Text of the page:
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# Logic parti

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### Logic parti

1. 1. LOGIC
2. 2. PROPOSITIONAL LOGICl Propositionl declarative statement that is either true or false,but not bothl the following statements are propositions:l The square root of 2 is irrational.l In the year 2010, more Filipinos will go to Canada.l -5 < 75l the following statements are NOT propositions:l What did you say?l This sentence is false.l x = 6
3. 3. PROPOSITIONAL LOGICl Notationl atomic propositionsl capital lettersl compound propositionsl atomic propositions with logical connectivesl defined via truth tablesl truth values of propositionsl 1 or T (true)l 0 or F (false)
4. 4. LOGICAL CONNECTIVESOperator Symbol UsageNegation ¬ notConjunction ∧ andDisjunction ∨ orConditional → if, thenBiconditional ↔ iff
5. 5. NEGATIONl turns a false proposition to true and turnsa true proposition to falsel truth tableP ¬ P1 00 1l examplel P: 10 is divisible by 2.l ¬ P: 10 is not divisible by 2.
6. 6. CONJUNCTIONl truth tableP Q P ∧ Q1 1 11 0 00 1 00 0 0
7. 7. CONJUNCTIONl examplesl 6 < 7 and 7 < 8l 2*4 = 16 and a quart is larger than a liter.l P: Barrack Obama is the American president.Q: Benigno Aquino III is the Filipino president.R: Corazon Aquino was an American president.P ∧ Q P ∧ R R ∧ Q
8. 8. DISJUNCTIONl truth tableP Q P ∨ Q1 1 11 0 10 1 10 0 0
9. 9. DISJUNCTIONl examplesl 6 < 7 or Venus is smaller than earth.l 2*4 = 16 or a quart is larger than a liter.l P: Slater Young is a millionaire.Q: Lucio Tan is a billionaireR: Steve Jobs was a billionaire.P ∨ Q P ∨ R R ∨ Q
10. 10. CONDITIONAL/IMPLICATIONl P is the hypothesis or premisel Q is the conclusionl truth tableP Q P → Q1 1 11 0 00 1 10 0 1
11. 11. CONDITIONAL/IMPLICATIONl other ways to express P → Q:l If P then Ql P only if Ql P is sufficient for Ql Q if Pl Q whenever Pl Q is necessary for P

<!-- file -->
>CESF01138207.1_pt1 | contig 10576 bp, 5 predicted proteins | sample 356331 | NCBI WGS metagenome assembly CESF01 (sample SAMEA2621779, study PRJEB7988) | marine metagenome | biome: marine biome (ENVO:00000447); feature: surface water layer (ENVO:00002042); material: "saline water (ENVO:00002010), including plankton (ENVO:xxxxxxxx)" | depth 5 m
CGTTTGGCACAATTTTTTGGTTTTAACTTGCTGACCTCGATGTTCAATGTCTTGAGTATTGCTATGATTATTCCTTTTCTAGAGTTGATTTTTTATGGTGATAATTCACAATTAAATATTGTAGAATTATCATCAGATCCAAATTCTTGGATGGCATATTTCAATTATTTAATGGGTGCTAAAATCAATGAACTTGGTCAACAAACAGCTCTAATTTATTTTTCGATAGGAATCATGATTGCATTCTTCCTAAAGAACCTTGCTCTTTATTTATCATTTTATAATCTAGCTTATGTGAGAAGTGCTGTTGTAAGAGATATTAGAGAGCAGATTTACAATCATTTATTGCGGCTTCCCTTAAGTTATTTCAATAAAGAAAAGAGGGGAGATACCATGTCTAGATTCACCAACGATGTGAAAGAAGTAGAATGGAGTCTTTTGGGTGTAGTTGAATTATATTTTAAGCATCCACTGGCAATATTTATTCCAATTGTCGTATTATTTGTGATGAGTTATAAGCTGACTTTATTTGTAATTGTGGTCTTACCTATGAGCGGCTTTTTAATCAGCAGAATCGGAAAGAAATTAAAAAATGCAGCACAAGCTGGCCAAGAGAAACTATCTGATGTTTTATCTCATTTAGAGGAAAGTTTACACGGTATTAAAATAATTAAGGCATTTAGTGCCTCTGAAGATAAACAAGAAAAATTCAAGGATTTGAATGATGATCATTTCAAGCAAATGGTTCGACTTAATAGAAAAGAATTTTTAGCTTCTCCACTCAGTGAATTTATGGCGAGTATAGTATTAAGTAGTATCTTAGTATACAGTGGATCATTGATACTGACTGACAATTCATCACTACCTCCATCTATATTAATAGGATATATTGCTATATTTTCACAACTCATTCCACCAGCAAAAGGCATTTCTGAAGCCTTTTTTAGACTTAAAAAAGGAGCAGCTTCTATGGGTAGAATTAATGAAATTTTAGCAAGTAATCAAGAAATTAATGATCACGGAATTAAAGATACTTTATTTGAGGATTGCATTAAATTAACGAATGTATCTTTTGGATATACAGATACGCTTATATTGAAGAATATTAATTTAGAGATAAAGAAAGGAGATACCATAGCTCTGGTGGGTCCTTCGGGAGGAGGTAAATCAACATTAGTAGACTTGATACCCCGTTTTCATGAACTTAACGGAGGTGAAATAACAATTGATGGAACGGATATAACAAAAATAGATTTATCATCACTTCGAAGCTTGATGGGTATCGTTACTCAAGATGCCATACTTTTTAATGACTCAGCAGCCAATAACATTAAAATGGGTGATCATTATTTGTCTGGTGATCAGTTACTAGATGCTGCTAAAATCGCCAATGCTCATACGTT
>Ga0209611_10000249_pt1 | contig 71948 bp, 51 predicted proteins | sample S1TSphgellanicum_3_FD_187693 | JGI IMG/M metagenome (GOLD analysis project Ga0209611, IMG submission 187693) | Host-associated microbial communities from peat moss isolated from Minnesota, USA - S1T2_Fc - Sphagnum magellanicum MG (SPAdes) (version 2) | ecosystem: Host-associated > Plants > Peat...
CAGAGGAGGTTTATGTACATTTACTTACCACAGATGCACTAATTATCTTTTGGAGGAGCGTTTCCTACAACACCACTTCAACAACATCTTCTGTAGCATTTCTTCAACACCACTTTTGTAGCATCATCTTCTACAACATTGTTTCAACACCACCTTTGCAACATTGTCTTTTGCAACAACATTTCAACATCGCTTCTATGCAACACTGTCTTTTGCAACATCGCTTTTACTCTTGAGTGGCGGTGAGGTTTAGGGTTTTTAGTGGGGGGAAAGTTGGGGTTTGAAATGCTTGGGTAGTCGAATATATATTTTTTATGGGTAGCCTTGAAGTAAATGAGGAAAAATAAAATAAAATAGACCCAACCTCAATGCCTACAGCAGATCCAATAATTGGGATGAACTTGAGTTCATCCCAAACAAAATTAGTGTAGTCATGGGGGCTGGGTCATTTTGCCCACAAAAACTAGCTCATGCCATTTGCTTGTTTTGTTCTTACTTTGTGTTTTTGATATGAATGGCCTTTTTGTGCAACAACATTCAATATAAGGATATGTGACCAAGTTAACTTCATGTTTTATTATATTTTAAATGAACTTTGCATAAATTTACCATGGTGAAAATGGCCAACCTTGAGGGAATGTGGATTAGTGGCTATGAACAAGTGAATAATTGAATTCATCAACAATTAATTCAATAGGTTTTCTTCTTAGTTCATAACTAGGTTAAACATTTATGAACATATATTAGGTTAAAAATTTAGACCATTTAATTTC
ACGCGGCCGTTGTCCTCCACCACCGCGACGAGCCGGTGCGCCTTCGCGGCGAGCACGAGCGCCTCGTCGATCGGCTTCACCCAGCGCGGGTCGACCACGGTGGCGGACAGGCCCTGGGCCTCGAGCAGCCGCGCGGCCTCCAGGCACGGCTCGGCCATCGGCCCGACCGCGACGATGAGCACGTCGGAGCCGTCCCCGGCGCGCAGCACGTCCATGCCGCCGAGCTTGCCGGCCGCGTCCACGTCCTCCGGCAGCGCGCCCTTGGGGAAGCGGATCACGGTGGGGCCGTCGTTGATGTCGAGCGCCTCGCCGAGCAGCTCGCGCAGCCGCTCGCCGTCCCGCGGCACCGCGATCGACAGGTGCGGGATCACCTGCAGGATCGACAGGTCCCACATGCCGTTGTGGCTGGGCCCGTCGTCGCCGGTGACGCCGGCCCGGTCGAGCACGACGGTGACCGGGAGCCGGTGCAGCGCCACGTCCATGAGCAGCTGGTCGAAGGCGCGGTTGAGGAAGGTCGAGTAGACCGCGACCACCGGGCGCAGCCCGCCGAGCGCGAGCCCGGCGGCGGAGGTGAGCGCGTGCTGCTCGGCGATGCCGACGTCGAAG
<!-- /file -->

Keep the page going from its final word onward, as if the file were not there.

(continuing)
12. 12. CONDITIONAL/IMPLICATIONl examples:l If triangle ABC is isosceles, then the base anglesA and B are equal.l 1+2 = 3 implies that 1 < 0.l If the sun shines tomorrow, I will play basketball.l If you get 100 in the final exam, then you willpass the course.l If 0 = 1, then 3 = 9.
13. 13. BICONDITIONALl logically equivalent to P → Q ∧ Q → Pl truth tableP Q P ↔ Q1 1 11 0 00 1 00 0 1
14. 14. BICONDITIONALl examplesl A rectangle is a square if and only if its diagonalsare perpendicular.l 5 + 6 = 6 if and only if 7 + 1 = 10.
15. 15. OTHER CONCEPTSl contrapositivel ¬ Q → ¬ P contrapositive of P → Ql ¬ Q → ¬ P is equivalent to P → Ql inversel ¬ P → ¬ Q is the inverse of P → Ql P → Q is not equivalent to its inversel conversel Q → P is the converse of P → Q
16. 16. OTHER CONCEPTSl types of propositional formsl tautology – a proposition that is always trueunder all possible combinations of truth valuesfor all component propositionsl contradiction – a proposition that is always falseunder all possible combinations of truth valuesfor all component propositionsl contingency – a proposition that is neither atautology nor a contradiction
17. 17. SAMPLE TRUTH TABLESP Q P ∧ Q (P ∧ Q) → P1 1 1 11 0 0 10 1 0 10 0 0 1(P ∧ Q) → P
18. 18. SAMPLE TRUTH TABLESP ¬ P P ∧ ¬ P1 0 00 1 0P ∧ ¬ P
19. 19. SAMPLE TRUTH TABLESP Q P ∨ Q (P ∨ Q )→ P1 1 1 11 0 1 10 1 1 00 0 0 1(P ∨ Q) → P
20. 20. SAMPLE TRUTH TABLESP Q P ↔ Q P ∧ Q ¬ P ∧¬ Q (P ∧ Q) ∨(¬ P ∧¬ Q)1 1 1 1 0 11 0 0 0 0 00 1 0 0 0 00 0 1 0 1 1Show that (P ↔ Q) ↔(( P ∧ Q) ∨ (¬ P ∧¬ Q))
21. 21. Equivalent Propositions(Logical Equivalence)l When are two propositions equivalent?Suppose P and Q are compound propostions, Pand Q are equivalent if the truth value of P isalways equal to the truth value of Q for all thepermutation of truth values to the componentpropositions
22. 22. Equivalent Propositions(Logical Equivalence)l Suppose P is equivalent to Q. P may be used toreplace Q or vice versa.l The Rules of Replacement are equivalentpropositions(Logically equivalent propositions)l The Rules of Replacement are used to simplify aproposition (Deriving a proposition equivalent toa given proposition)
23. 23. Rules of Replacement1. IdempotenceP ≡ ( P ∨ P ) , P ≡ ( P ∧ P )2. Commutativity( P ∨ Q ) ≡ ( Q ∨ P ), ( P ∧ Q ) ≡ ( Q ∧ P )3. Associativity,( P ∨ Q ) ∨ R ≡ P ∨ ( Q ∨ R ),( P ∧ Q ) ∧ R ≡ P ∧ ( Q ∧ R )4. De Morgan’s Laws¬ ( P ∨ Q ) ≡ ¬P ∧ ¬Q,¬ ( P ∧ Q ) ≡ ¬P ∨ ¬Q
24. 24. Rules of Replacement5. Distributivity of ∧ over ∨P ∧ ( Q ∨ R ) ≡ ( P ∧ Q ) ∨ ( P ∧ R )6. Distributivity of ∨ over ∧P ∨ ( Q ∧ R ) ≡ ( P ∨ Q ) ∧ ( P ∨ R )7. Double Negation¬ (¬ P) ≡ P8. Material Implication( P ⇒ Q ) ≡ (¬ P ∨ Q )9. Material Equivalence( P ⇔ Q ) ≡ ( P ⇒ Q ) ∧ ( Q⇒P )
25. 25. Rules of Replacement10. Exportation[ ( P ∧ Q ) ⇒ R ] ≡ [ P ⇒ ( Q ⇒ R ) ]11. Absurdity[ ( P ⇒ Q ) ∧ ( P ⇒ ¬ Q )] ≡ ¬ P12. Contrapositive( P ⇒ Q ) ≡ (¬ Q ⇒ ¬P )
26. 26. Rules of Replacement13. IdentitiesP ∨ 1 ≡ 1 P ∧ 1 ≡ PP ∨ 0 ≡ P P ∧ 0 ≡ 0P ∨ ¬P ≡ 1 P ∧ ¬P ≡ 0¬0 ≡ 1 ¬1 ≡ 0